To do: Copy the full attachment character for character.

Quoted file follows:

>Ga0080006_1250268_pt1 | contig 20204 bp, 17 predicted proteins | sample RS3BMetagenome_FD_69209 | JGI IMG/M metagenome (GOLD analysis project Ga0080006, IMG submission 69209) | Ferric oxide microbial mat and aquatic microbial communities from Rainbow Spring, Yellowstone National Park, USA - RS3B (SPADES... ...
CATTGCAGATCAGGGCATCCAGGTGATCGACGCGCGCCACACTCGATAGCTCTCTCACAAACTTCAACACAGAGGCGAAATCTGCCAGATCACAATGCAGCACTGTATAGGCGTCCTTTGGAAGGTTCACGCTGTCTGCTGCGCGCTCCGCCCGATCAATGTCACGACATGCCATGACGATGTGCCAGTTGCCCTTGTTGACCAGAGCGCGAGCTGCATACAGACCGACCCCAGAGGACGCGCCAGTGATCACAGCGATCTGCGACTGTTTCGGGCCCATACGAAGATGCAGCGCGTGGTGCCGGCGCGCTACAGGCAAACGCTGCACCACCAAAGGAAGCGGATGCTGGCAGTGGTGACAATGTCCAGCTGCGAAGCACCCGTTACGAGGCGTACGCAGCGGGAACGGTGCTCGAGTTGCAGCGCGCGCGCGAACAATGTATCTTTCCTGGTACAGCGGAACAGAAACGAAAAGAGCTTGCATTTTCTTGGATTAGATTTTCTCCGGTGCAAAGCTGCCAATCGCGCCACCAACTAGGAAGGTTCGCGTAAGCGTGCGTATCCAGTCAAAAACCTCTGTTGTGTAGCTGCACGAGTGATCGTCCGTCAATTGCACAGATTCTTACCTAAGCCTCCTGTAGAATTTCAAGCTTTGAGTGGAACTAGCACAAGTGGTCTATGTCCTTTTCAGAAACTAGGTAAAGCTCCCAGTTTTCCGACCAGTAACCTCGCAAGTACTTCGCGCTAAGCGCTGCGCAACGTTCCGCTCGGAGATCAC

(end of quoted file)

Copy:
>Ga0080006_1250268_pt1 | contig 20204 bp, 17 predicted proteins | sample RS3BMetagenome_FD_69209 | JGI IMG/M metagenome (GOLD analysis project Ga0080006, IMG submission 69209) | Ferric oxide microbial mat and aquatic microbial communities from Rainbow Spring, Yellowstone National Park, USA - RS3B (SPADES... ...
CATTGCAGATCAGGGCATCCAGGTGATCGACGCGCGCCACACTCGATAGCTCTCTCACAAACTTCAACACAGAGGCGAAATCTGCCAGATCACAATGCAGCACTGTATAGGCGTCCTTTGGAAGGTTCACGCTGTCTGCTGCGCGCTCCGCCCGATCAATGTCACGACATGCCATGACGATGTGCCAGTTGCCCTTGTTGACCAGAGCGCGAGCTGCATACAGACCGACCCCAGAGGACGCGCCAGTGATCACAGCGATCTGCGACTGTTTCGGGCCCATACGAAGATGCAGCGCGTGGTGCCGGCGCGCTACAGGCAAACGCTGCACCACCAAAGGAAGCGGATGCTGGCAGTGGTGACAATGTCCAGCTGCGAAGCACCCGTTACGAGGCGTACGCAGCGGGAACGGTGCTCGAGTTGCAGCGCGCGCGCGAACAATGTATCTTTCCTGGTACAGCGGAACAGAAACGAAAAGAGCTTGCATTTTCTTGGATTAGATTTTCTCCGGTGCAAAGCTGCCAATCGCGCCACCAACTAGGAAGGTTCGCGTAAGCGTGCGTATCCAGTCAAAAACCTCTGTTGTGTAGCTGCACGAGTGATCGTCCGTCAATTGCACAGATTCTTACCTAAGCCTCCTGTAGAATTTCAAGCTTTGAGTGGAACTAGCACAAGTGGTCTATGTCCTTTTCAGAAACTAGGTAAAGCTCCCAGTTTTCCGACCAGTAACCTCGCAAGTACTTCGCGCTAAGCGCTGCGCAACGTTCCGCTCGGAGATCAC